If you've ever wondered what the brain of a genius looks like, make your way to Philadelphia. There, the public can view for the first time 46 slivers of the brain of Albert Einstein, the theoretical physicist who developed the Theory of General Relativity.
The brain is on display at Philadelphia's Mütter Museum and Historical Medical Library, in a whirlwind exhibit built in about nine working days, according to museum curator Anna Dhody. Visitors can view 45 of the brain slides as-is, and see one magnified under a lens.
"He was a unique individual, and to have the organ that's most associated with intelligence of this great man is a wonderful opportunity," Dhody told Livescience. "What we're hoping to do is to showcase this and to really talk about the brain and the physiology."
The brain slices have had a strange journey since Einstein's death in 1955 at age 76 from an abdominal aneurism. The pathologist who completed Einstein's autopsy, a man named Thomas Harvey, removed Einstein's brain as part of standard autopsy procedure — and then failed to put it back. Harvey later said that Einstein's son had given him permission to take the scientist's brain, but the Einstein family disputed that claim.
Harvey lost his job over the Einstein scandal, but he kept the brain. Over the years, he would send portions to neuroscientists trying to understand if something about the man's brain structure made him so brilliant. It's some of these hair-thin sections that are now on display at Philadelphia's Mütter Museum and the Historical Medical Library. [Inside the Brain: A Journey Through Time]
"Dr. Harvey had done some of his training in Philadelphia, and he came back to Philadelphia and asked specifically for one of his slide technicians," Dhody said. "All the boxes and all the series of slides were done in Philadelphia."
As a "thank you" to the Philadelphia pathologist who allowed the slides to be made in his lab, Harvey gifted him a box of 46 slides of ultra-thin brain slices, each just 20 to 50 microns thick. (For comparison, an average human hair is about 100 microns in diameter.)
When that pathologist, William Ehrich, died in 1967, his widow passed the slides to another local doctor, Allen Steinberg, who, in turn, gave the slides to Lucy Rorke-Adams, the senior neuropathologist at the Children's Hospital of Philadelphia. Rorke-Adams recently decided to donate the slides to the Mütter Museum, which is run by the College of Physicians of Philadelphia.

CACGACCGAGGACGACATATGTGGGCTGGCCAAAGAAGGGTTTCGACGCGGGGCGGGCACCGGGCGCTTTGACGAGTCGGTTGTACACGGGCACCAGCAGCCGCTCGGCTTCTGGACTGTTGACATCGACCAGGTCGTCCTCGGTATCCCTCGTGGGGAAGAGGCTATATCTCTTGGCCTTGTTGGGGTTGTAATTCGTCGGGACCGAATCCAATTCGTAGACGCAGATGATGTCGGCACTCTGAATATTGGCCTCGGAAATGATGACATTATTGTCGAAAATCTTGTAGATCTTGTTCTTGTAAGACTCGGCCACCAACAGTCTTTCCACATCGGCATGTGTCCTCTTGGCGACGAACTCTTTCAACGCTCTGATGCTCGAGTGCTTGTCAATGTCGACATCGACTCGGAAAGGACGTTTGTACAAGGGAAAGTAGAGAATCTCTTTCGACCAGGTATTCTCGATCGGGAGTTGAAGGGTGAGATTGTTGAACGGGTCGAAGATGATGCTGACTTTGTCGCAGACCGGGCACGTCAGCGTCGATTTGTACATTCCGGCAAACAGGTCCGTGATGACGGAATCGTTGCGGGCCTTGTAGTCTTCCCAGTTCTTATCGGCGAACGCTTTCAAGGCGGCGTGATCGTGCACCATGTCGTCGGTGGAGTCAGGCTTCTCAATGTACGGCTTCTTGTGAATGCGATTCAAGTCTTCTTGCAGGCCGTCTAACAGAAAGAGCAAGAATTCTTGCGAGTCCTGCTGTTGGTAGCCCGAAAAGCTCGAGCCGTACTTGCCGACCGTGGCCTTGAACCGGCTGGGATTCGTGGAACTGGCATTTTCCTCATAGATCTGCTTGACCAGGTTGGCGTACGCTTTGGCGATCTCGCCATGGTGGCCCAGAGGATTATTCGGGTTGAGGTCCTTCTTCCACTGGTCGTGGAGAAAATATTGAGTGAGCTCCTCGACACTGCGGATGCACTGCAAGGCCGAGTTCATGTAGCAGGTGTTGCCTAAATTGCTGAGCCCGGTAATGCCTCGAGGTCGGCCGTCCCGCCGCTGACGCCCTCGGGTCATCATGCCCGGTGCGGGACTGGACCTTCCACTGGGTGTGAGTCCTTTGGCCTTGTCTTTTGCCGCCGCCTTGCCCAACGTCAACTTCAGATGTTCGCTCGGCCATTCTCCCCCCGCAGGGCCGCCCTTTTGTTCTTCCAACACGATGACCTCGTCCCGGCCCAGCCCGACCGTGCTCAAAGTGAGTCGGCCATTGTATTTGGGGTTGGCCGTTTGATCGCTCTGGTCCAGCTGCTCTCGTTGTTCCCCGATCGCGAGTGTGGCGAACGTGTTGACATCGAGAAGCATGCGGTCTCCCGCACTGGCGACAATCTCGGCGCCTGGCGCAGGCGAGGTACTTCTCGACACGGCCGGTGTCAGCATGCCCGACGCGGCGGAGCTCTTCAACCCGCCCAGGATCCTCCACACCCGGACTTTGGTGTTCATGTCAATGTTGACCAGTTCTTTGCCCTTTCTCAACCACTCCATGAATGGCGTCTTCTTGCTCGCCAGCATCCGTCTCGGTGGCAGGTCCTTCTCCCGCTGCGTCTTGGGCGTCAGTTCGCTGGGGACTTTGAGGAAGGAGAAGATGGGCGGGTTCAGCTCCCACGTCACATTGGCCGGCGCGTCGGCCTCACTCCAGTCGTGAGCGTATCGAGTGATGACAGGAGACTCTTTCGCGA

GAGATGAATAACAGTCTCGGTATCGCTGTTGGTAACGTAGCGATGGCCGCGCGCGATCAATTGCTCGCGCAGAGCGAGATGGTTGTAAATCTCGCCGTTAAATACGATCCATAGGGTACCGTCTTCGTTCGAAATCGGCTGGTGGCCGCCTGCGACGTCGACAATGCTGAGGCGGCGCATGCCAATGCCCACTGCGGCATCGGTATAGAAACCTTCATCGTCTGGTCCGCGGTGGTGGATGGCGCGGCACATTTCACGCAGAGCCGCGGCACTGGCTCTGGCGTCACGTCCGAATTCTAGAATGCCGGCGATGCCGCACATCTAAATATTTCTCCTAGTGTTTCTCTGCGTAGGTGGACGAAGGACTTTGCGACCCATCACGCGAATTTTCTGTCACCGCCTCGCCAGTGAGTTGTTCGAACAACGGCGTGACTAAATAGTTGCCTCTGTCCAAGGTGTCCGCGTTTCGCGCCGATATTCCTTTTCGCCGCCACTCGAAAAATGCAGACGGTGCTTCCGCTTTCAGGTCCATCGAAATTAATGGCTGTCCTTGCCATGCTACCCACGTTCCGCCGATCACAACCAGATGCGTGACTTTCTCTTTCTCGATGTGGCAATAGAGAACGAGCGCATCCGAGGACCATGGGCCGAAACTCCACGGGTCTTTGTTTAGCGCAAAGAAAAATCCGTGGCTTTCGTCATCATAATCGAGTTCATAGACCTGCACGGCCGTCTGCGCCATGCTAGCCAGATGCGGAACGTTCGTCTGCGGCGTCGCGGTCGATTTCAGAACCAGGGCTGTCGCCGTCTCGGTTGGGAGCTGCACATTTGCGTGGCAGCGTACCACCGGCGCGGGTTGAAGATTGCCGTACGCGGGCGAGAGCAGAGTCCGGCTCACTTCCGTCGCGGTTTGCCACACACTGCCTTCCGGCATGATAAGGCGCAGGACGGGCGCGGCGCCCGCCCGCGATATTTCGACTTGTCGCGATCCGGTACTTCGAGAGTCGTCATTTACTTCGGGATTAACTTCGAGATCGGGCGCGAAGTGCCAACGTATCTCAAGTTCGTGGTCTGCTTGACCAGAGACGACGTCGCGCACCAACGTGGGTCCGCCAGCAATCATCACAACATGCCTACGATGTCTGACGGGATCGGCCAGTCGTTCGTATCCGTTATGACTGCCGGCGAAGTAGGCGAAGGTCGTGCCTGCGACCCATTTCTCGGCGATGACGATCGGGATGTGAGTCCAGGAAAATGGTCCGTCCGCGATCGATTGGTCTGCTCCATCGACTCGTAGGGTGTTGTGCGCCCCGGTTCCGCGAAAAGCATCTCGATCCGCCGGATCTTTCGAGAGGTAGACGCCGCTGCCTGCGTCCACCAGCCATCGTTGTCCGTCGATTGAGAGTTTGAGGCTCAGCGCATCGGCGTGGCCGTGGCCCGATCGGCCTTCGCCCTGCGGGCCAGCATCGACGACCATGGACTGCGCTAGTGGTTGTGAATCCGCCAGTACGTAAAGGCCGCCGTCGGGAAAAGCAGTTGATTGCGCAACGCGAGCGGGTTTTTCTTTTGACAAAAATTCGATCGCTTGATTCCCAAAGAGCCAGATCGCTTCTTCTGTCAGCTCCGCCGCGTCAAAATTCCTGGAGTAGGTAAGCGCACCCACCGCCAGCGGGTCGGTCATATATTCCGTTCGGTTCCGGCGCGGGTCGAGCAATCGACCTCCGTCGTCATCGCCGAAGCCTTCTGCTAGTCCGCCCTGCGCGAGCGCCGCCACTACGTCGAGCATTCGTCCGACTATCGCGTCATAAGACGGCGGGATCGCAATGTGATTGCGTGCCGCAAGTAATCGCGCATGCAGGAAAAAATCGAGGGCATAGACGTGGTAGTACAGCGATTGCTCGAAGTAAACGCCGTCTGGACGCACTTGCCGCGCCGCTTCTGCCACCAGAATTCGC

"I think the time has come to turn them over to the College and the Mütter Museum as they are a part of medical history," Rorke-Adams said in a statement.
Brain and genius
Einstein's brain will be in good company at the museum, which also boasts displays of a tumor from President Glover Cleveland and neck tissue from John Wilkes Booth. The goal, Dhody said, is to let visitors see what the brain of a genius looks like, while emphasizing that no one really knows if anything about Einstein's brain structure made him great.
Various researchers have uncovered out-of-the-ordinary features in the brain, including extra support cells called glial cells in some regions involved in complex thinking. But human anatomy is notoriously individualistic, and it's tough to say whether any given aspect of Einstein's brain structure made him a genius, was the result of his genius, or was just a quirk. [Life's Extremes: Smart vs. Dumb]
According to Rorke-Adams, Einstein's brain does look unusually young on a microscopic level. He lacks a build-up of lipofuscin, cellular waste associated with aging. His blood vessels are also in remarkably good shape.
"He died at the age of 76, so he was an older individual," Dhody said. "But Dr. Rorke-Adams said looking at his brain, you would think it was the brain of a younger person."
The brain will stay on display for the foreseeable future at the museum, Dhody said, and the museum may consider loaning out slides for future neuroscience research. In the meantime, the museum staff hopes to expand the exhibit with micro-level photographs of the slides.
"It's Einstein's brain!" Dhody said. "It's one of the greatest minds of the 20th century in our museum. What more can you ask for?"
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Stephanie Pappas is a contributing writer for Live Science, covering topics ranging from geoscience to archaeology to the human brain and behavior. She was previously a senior writer for Live Science but is now a freelancer based in Denver, Colorado, and regularly contributes to Scientific American and The Monitor, the monthly magazine of the American Psychological Association. Stephanie received a bachelor's degree in psychology from the University of South Carolina and a graduate certificate in science communication from the University of California, Santa Cruz.